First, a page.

RR: Guild Hall this summer is also screening Ang Lee’s brilliant Life of Pi, a film for which you helped provide visual inspiration.

AR: I got a phone call from a mutual friend of my wife and myself, [producer] Jean-Christophe Castelli, who has a house in Montauk, asking me to meet with Ang about possibly contributing to the look of the movie. I grew up thinking I’d be involved somehow in visualizing films like King Kong or Citizen Kane or Blade Runner or any movie that had such a strong influence on me as a kid. Even in my early 20s. When I realized I could actually have a life being an artist and a painter, I was slightly crestfallen, though thrilled to have any life in the arts at all. Because I didn’t see how I’d ever be able to do both. I went to Ang’s loft in Soho. I was thrilled because I think he’s an incredible director. He had just done Brokeback Mountain, which had absolutely nothing to do with the Life of Pi, but Crouching Tiger, Hidden Dragon has incredible visual styling. He asked if I was available and I was shaking and sweating and saying, “I think so.” Over the course of three years I worked chunks of the calendar. The first thing I did was to come up with six very elaborate watercolors to show to the studio what Ang wanted his movie to look like. To make a long story short, there was a year and a half where I was not involved whatsoever. Then I came back and designed the island and a couple of images from the shipwrecks—speaking of shipwrecks. Then I designed this sequence called Tiger Vision, where they go to the bottom of the ocean and somehow become this one entity. That was an idea that Jean and I had on a platform on a subway on the 1 train going downtown. And I can’t tell you, it was an incredible thrill to see these things developed—and they looked exactly like I had imagined, but often better.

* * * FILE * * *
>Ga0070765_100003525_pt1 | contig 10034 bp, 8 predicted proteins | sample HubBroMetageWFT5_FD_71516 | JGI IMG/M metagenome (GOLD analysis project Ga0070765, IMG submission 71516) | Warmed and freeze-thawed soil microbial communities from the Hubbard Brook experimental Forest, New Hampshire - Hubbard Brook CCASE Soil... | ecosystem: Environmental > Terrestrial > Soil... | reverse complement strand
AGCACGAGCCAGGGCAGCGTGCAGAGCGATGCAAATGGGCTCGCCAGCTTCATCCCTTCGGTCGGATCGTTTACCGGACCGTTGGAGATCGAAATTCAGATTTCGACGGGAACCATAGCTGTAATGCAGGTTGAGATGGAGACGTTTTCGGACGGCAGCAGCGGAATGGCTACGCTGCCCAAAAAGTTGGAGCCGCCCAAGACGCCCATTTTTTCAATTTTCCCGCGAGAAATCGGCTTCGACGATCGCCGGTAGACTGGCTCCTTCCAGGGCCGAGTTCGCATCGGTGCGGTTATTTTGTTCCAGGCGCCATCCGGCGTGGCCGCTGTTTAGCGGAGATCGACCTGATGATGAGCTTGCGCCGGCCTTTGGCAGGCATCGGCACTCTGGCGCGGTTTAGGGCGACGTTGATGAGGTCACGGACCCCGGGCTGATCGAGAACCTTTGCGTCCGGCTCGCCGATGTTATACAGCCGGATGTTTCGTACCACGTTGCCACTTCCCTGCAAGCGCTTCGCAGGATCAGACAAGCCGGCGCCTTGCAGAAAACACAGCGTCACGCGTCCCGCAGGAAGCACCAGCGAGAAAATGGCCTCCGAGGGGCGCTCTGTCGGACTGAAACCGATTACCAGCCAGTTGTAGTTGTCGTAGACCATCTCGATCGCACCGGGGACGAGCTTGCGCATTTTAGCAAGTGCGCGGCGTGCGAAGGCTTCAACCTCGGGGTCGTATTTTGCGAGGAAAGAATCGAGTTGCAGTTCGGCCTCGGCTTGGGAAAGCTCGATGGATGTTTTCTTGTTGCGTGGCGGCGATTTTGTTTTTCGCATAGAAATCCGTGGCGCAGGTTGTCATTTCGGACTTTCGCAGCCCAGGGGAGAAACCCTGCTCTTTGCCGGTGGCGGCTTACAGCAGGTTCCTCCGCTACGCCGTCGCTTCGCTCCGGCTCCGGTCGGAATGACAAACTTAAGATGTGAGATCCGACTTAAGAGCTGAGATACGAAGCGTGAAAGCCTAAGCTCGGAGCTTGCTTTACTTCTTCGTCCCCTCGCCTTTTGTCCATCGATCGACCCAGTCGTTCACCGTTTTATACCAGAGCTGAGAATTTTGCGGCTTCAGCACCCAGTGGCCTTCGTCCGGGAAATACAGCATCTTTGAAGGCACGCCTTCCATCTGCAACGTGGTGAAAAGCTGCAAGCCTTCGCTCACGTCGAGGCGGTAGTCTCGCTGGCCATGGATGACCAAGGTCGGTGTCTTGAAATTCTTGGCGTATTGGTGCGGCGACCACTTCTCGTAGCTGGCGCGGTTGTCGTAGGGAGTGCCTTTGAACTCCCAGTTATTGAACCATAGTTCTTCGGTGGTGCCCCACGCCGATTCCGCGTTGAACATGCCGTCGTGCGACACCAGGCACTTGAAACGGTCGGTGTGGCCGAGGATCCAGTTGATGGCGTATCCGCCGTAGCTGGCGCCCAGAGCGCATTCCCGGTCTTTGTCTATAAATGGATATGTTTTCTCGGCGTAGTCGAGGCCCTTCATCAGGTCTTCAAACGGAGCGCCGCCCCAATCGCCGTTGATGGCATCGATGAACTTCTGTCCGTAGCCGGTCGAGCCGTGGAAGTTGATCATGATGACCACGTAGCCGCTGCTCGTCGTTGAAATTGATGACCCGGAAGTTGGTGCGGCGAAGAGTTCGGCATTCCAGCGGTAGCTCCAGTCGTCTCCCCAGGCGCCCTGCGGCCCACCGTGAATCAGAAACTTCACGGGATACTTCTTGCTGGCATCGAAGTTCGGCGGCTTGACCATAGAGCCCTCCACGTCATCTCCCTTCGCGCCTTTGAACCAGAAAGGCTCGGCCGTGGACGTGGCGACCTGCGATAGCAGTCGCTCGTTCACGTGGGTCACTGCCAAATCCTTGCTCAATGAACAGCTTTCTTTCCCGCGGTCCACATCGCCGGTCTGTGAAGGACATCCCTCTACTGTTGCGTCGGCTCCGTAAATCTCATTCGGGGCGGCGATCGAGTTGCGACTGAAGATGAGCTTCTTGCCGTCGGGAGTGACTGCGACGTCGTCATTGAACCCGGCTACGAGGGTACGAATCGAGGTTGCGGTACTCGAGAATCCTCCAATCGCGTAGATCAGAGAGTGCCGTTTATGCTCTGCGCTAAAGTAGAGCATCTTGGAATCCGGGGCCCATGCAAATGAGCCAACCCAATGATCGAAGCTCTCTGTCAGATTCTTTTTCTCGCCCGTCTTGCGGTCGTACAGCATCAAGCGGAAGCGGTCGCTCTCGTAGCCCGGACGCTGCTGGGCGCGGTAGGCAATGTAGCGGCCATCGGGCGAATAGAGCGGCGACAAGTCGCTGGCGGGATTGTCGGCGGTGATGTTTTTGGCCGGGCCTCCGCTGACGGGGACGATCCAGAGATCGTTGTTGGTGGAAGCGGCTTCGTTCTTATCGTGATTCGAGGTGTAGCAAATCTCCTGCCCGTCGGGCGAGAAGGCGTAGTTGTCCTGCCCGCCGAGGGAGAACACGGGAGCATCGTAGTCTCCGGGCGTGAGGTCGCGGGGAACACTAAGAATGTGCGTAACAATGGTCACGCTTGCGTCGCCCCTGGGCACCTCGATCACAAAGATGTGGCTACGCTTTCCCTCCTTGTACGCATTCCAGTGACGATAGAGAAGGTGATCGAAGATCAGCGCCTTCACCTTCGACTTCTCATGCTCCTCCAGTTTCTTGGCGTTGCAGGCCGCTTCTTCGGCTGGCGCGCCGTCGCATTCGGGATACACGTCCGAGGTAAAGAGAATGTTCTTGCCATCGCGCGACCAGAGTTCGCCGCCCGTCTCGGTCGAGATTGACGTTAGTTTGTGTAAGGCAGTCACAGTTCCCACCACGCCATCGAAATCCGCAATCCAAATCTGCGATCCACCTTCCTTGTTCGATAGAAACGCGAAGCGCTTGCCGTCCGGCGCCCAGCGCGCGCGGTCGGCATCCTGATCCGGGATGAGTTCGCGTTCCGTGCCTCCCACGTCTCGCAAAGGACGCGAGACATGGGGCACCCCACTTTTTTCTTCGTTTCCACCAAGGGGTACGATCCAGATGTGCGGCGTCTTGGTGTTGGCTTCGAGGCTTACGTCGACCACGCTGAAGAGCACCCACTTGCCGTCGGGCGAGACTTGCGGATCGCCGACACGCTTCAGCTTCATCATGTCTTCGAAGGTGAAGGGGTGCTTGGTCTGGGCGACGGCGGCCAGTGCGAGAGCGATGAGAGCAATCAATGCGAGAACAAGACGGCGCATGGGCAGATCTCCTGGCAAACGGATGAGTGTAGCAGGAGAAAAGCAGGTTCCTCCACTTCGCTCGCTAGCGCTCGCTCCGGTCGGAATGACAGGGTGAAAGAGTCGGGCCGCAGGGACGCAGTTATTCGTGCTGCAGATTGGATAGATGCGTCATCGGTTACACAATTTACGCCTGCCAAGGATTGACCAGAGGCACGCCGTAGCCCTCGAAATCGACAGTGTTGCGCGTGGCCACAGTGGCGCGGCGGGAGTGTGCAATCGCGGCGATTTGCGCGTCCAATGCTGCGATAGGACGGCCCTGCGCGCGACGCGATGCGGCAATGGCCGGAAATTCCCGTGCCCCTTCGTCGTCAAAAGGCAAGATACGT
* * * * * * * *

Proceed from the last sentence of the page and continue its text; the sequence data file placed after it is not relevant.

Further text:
“Horse Latitudes,” oil on wood, 40 x 48 in. Alexis Rockman/Sperone Westwater Gallery

RR: That scene that you’re describing is so memorable.

AR: That was not in the script, and I was just thrilled to have it. I could drop dead tomorrow—that was one of my goals. Back in 2008, I used to tell my friend Phil Tippett, who was a great stop-motion animator who worked on Star Wars and Jurassic Park, that my lifelong dream was to design a monster. And he said, well you may get it. That’s a big thrill.

RR: Will you be at Guild Hall for the opening?

AR: Absolutely. I haven’t been to the Hamptons since the fall, before COVID hit, but I’m looking forward to reconnecting with people I love. I’ve made so much work out there over the years in Sag Harbor when I was renting there, and I did a project at Parrish about the local ecology, so I feel really connected to it.

Shipwrecks is curated by Guild Hall Executive Director Andrea Grover and is on view from June 12 to July 26 at Guild Hall, 158 Main St., East Hampton; guildhall.org